Defending Individual Rights against Progressive Reform
About the Book
In this timely reevaluation of an infamous Supreme Court decision, David E. Bernstein provides a compelling survey of the history and background of Lochner v. New York. This 1905 decision invalidated state laws limiting work hours and became the leading case contending that novel economic regulations were unconstitutional. Sure to be controversial, the book argues that the decision was well grounded in precedent and that modern constitutional jurisprudence owes at least as much to the limited‐government ideas of Lochner proponents as to the more expansive vision of its Progressive opponents.
Tracing the influence of this decision through subsequent battles over segregation laws, sex discrimination, civil liberties, and more, Rehabilitating Lochner argues not only that the court acted reasonably in Lochner, but that Lochner and like‐minded cases have been widely misunderstood and unfairly maligned ever since.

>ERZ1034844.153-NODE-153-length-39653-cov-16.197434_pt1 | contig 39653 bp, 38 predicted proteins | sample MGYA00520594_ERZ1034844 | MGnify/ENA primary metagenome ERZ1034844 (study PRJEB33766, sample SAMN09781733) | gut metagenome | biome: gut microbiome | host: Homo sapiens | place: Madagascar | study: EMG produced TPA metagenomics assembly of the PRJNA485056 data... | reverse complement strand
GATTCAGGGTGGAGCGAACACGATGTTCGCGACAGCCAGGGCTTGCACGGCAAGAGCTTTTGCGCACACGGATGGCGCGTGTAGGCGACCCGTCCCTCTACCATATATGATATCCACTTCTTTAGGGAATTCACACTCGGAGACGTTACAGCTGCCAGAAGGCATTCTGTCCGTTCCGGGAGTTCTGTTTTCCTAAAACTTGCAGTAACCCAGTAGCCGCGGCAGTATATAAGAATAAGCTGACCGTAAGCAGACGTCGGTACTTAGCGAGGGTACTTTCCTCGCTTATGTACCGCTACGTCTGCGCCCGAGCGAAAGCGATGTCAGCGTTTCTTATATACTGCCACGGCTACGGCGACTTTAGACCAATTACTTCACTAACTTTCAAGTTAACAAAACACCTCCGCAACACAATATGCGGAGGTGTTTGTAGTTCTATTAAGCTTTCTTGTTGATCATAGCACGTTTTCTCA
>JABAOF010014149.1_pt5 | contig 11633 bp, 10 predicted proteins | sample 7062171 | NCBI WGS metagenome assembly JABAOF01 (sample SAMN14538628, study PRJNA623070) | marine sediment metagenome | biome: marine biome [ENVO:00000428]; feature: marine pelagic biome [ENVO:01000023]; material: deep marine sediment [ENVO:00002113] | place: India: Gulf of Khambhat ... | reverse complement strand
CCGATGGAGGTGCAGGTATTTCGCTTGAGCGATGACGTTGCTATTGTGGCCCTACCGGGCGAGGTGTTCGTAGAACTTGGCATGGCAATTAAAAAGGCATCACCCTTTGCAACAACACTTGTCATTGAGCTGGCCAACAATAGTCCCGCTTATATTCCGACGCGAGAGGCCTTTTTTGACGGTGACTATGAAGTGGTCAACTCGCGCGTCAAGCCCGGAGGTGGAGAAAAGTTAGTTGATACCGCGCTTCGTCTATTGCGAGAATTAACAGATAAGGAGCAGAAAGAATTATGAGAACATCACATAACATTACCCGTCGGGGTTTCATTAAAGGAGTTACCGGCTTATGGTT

About the Author
David E. Bernstein is Foundation Professor at the George Mason University School of Law and Adjunct Scholar at the Cato Institute. He is the author of several books, including, You Can’t Say That! The Growing Threat to Civil Liberties from Antidiscrimination Laws.
What Others Have Said
“An exhilarating book full of interesting new perspectives. Rehabilitating Lochner will change the way people think about the transition from the late nineteenth century to the modern New Deal and Civil Rights regime. It does what good revisionist history should do: see what is familiar in new ways.”
—Jack M. Balkin, Yale Law School
“David Bernstein drives home powerfully and convincingly the fact that the supporters of Lochner were the biggest proponents of protecting the personal rights of African Americans, Roman Catholics, and other minorities. Rehabilitating Lochner will have a profound impact on constitutional law scholarship.”
—William E. Nelson, New York University
“A terrific work of historical revisionism, Rehabilitating Lochner brings out some attractive resonances in libertarian themes associated with the widely disparaged constitutional jurisprudence of the period from 1905 to 1937, and some discordant undertones to the Progressive themes sounded during that period. It should induce some changes in the way many students and scholars read the cases from that period.”
—Mark Tushnet, Harvard Law School